WATCH

PechaKucha Presentation

Highway 17 Wildlife Connectivity Project

PRESENTED ON MAR 24, 2016
IN SANTA CRUZ, CA @ VOL 9

Wildlife Biologists Tanya Diamond and Ahíga Roger Snyder are working on solutions that make the road safer for wildlife and drivers alike. They partner with land trust organizations and local government and specialize in identifying, monitoring, and implementing connectivity designs for wildlife movement within a landscape.

They are currently working on solutions for Highway 17, which carries a substantial amount of commuter and vacation traffic between the Bay Area and Santa Cruz. The road cuts through the habitat of foxes, black-tailed deer, mountain lions, and many other species of wildlife.

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Technicality Informing Creativity

BY KAT BUCHANAN
@ VOL 18 ON SEP 13, 2013

Though she originally studied field biology, Kat Buchanan now enjoys exploring her creative side through print-making at Grey Seal Press. Kat enjoys the junction of creative and technical thinking that print-making provides, and uses her passion for wildlife and nature to inform her artwork. 

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Rain Gardens for Everyone

BY VICKI CHURCHMAN
@ VOL 4 ON FEB 07, 2014

Vicki Churchman teaches us how to efficiently utilize our rainwater to beautify our yards. From butterflies to Begonias, rain gardens bring in wildlife and return more water to the ground than the concrete surfaces in cities and on roadways.

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Spying on the Wild

BY PHIL KNIGHT
@ VOL 13 ON NOV 12, 2014

Conservationist Phil Knight talks about using photography and camera traps to capture photos of elusive wildlife in nature, including bobcat, bear, elk moose. Using cameras in the wild as a type of 'Candid Camera for wildlife' also helps conservations learn by tracking animals at night, such as discovering a mule deer migration no one knew about before.

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Photographs That Will Make You Smile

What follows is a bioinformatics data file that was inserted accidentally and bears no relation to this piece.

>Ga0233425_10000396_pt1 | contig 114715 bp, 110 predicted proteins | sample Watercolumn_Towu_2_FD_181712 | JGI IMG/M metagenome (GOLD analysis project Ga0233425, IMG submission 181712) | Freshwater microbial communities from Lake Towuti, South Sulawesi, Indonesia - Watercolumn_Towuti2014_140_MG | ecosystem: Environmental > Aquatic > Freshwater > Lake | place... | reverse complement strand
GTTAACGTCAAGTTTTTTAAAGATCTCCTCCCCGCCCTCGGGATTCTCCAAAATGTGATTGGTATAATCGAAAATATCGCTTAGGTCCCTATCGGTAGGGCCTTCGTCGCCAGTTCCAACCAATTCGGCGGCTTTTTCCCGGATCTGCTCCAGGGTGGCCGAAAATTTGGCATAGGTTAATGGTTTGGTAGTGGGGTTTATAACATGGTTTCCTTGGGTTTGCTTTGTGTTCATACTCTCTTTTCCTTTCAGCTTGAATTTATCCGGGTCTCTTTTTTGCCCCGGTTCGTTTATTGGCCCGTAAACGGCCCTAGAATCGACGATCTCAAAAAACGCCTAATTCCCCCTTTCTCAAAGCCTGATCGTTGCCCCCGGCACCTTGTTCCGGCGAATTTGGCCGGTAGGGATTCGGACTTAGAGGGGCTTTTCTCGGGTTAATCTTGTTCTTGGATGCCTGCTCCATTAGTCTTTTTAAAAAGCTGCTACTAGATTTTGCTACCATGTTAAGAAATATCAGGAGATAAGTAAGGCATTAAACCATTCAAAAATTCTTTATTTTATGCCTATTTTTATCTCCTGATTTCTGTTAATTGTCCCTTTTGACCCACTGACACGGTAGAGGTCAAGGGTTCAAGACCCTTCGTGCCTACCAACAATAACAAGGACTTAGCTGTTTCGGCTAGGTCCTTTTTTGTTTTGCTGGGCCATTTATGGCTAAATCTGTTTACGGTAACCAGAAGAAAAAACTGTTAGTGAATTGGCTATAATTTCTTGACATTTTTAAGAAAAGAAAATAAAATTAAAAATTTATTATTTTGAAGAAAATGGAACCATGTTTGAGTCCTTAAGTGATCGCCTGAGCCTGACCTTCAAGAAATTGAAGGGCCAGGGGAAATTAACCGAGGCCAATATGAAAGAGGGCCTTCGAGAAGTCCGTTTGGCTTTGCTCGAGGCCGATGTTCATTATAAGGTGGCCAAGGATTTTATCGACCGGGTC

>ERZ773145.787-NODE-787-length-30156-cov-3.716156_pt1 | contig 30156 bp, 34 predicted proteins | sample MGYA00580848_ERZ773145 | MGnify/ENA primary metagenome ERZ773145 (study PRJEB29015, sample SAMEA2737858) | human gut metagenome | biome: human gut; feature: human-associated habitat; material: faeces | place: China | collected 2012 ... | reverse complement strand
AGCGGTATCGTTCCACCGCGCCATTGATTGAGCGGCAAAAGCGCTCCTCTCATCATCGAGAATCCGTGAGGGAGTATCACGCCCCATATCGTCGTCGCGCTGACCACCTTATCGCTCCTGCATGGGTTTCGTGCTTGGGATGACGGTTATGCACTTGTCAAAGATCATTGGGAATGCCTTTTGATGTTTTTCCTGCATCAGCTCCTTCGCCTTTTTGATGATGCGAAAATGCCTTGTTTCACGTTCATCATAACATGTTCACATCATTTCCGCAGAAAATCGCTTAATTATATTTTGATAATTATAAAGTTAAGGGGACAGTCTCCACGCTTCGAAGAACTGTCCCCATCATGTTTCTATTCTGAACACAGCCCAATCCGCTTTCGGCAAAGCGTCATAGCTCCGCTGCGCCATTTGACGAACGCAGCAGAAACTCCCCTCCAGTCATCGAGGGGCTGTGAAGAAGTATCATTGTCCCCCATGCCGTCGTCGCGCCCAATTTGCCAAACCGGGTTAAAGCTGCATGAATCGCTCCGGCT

BY CLAY THURSTON
@ VOL 14 ON FEB 12, 2015

I consider myself a very serious wildlife and nature photographer.  However, there have been several times when the subject I was photographing wasn’t really all that serious.  This program shows a few of those times.

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The Wildlife Air Service

BY WIETSE VAN DER WERF
@ VOL 20 ON NOV 26, 2015

What if you could help protect the wildlife and other endangered species by air? What if you thought of a completely new way to protect forrest and sea? Speaker Wietse van der Werf wondered if he could set up a network of pilots to help from above. And as it turned out, he created a worlwide network of citizens who wanted to help him protect there local nature en envorinment. Now he and his Wildlife Air Service are an imortant partner for large environmental organizations.

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Building a Better Buoy

BY DOUG ROSS
@ VOL 9 ON MAR 24, 2016

Artist, engineer, and Marine Mammal rescue volunteer, Doug Ross saw a need, and set out to fill it. In this presentation he shares his experience designing and developing "David Buoy," a streamlined tracking device to help rescuers track and assist whales trapped in fishing lines and other human debris.

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Noise pollution: how does it affect wildlife?

BY ELOISE LYNCH
@ VOL 17 ON MAR 16, 2017

Eloise Lynch studies Biological Sciences at the University of Aberdeen. Noise pollution is one of many factors contributing to changes in wildlife. This presentation explores the impact of human induced noise polution on various species.

 

 

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Discovering wildlife in the concrete jungle

BY CESAR VALERO
@ MSM GOES PECHAKUCHA ON MAR 17, 2017

Cesar Valero was born in Cusco, the ancient capital city of the Inca's Empire, Peru and grew up surrounded by the Andes and the mysticism that characterises his home region. When he started doing bird watching in the capital Lima, he discovered the existence of hidden wildlife living in the city and was able with nature in the urban jungle. 

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Memorializing Northern Alberta Wildlife

BY SAMEER SINGH
@ VOL 29 ON OCT 24, 2017

Sameer Singh shares his idea for memorializing the devastating 2016 wildfires in Northern Alberta and the restoration of its communities. Listen as Sameer presents a compelling case for a crowd-funded statue of one of Northern Alberta's most iconic fictional characters and a symbol of resilience and regrowth: Wolverine.